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Facts about the skin from DermNet New Zealand Trust. Topic index: A B C D E F G H I J K L M N O P Q R S T U V W X Y Z


Juvenile plantar dermatosis

What is juvenile plantar dermatosis?

Juvenile plantar dermatosis is the name given to a skin problem on the feet of children. Occasionally the hands develop similar signs. It is seen most often in boys aged four to eight. It then tends to gradually improve.

The sole of the forefoot becomes shiny and glazed. The top of the toes and other parts of the feet may also be affected. The toewebs are spared. The skin becomes scaly. Painful cracks (fissures) develop under the toes and on the ball of the foot. These may take many weeks to heal.

Juvenile plantar deramtosis is usually most severe during the summer months.

Juvenile plantar dermatosis Juvenile plantar dermatosis Juvenile plantar dermatosis
Juvenile plantar dermatosis

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What is the cause of juvenile plantar dermatosis?

Juvenile plantar dermatosis is often seen in 'atopic' children, i.e. those who have atopic dermatitis (eczema), asthma, or hay fever. Their skin seems generally more sensitive than others.

The problem is related to friction. Friction is greater when the foot moves up and down in a shoe, especially when the foot is sweaty. The foot gets wetter in synthetic shoes (eg. nylon or vinyl), and moves more in open sandals or jandals.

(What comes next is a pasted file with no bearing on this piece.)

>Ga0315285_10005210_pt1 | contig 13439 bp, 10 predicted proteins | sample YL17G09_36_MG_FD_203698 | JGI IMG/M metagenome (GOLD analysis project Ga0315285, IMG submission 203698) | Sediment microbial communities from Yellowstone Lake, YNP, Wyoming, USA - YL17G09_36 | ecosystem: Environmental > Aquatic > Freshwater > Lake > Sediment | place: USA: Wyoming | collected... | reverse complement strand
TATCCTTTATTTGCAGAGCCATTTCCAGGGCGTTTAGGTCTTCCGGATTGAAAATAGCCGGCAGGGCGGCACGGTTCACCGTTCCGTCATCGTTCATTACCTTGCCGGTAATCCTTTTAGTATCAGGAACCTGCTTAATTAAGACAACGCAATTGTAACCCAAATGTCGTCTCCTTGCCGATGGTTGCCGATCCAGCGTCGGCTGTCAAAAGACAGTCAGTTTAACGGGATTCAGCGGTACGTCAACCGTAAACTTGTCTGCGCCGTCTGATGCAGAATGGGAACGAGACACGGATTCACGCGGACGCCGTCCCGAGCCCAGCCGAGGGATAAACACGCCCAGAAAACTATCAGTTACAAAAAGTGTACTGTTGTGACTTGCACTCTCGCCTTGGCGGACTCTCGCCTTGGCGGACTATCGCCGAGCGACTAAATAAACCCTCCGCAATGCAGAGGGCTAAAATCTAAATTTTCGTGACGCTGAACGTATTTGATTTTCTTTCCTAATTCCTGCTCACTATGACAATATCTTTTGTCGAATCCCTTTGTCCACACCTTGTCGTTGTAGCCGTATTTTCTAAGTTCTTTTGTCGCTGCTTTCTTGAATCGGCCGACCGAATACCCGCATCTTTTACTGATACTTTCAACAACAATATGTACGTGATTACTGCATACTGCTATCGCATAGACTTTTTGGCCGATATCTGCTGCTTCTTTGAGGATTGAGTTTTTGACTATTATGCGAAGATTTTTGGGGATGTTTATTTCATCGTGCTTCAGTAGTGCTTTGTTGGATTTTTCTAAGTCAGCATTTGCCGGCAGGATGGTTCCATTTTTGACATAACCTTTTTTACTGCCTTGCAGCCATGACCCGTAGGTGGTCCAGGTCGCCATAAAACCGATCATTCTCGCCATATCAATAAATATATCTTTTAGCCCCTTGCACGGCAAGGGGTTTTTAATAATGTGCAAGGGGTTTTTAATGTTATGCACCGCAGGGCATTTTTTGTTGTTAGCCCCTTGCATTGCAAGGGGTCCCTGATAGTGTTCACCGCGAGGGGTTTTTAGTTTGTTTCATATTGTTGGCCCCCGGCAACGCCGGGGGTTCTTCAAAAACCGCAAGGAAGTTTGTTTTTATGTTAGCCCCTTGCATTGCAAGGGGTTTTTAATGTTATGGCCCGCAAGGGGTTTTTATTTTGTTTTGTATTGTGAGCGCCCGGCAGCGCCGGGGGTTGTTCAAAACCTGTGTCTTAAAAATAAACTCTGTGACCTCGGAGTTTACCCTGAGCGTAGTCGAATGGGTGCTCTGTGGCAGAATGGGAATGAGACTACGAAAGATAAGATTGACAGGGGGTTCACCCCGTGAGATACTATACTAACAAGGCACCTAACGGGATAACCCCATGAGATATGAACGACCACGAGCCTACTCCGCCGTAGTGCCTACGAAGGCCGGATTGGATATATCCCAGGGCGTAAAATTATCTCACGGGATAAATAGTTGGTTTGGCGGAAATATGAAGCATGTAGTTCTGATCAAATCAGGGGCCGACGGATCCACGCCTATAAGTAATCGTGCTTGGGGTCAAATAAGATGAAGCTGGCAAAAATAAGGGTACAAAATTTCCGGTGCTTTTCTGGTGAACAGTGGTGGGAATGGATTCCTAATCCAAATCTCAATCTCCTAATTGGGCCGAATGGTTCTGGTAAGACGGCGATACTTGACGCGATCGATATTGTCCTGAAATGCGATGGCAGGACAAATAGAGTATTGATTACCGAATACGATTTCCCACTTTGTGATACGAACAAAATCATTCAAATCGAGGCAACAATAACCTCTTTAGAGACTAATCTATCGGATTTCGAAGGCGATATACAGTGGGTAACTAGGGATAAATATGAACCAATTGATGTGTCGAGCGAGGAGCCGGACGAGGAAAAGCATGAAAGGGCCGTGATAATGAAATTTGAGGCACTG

It is sometimes difficult to tell juvenile plantar dermatosis apart from atopic dermatitis, contact dermatitis, psoriasis, keratolysis exfoliativa, or a fungal infection. To aid diagnosis, tests such as scrapings and patch tests may be recommended.

What is the treatment for juvenile plantar dermatosis?

Reduce friction
Wear well fitting shoes, preferably leather, with two pairs of cotton socks.

Lubricate the dry skin
Greasy moisturisers can be very helpful, including white soft paraffin (Vaseline), particularly applied after a bath and before bed. Dimeticone barrier creams are easier to use during the day, applied every four hours.

Have a rest day
Schedule quiet times with little or no walking to allow the fissures to heal.

Cover the cracks
Fissures heal faster when occluded. Plasters are usually satisfactory. Spray or liquid bandage or nail glue can be applied to the fissure and will relieve the pain. Take care not to stick the toes together!

Topical steroids
Topical steroid ointments are often prescribed, but rarely prove more effective than simple emollients. The more potent products are worth a trial for a couple of weeks. If helpful, they should then be reserved for a flare-up, particularly if the affected skin is red or itchy.

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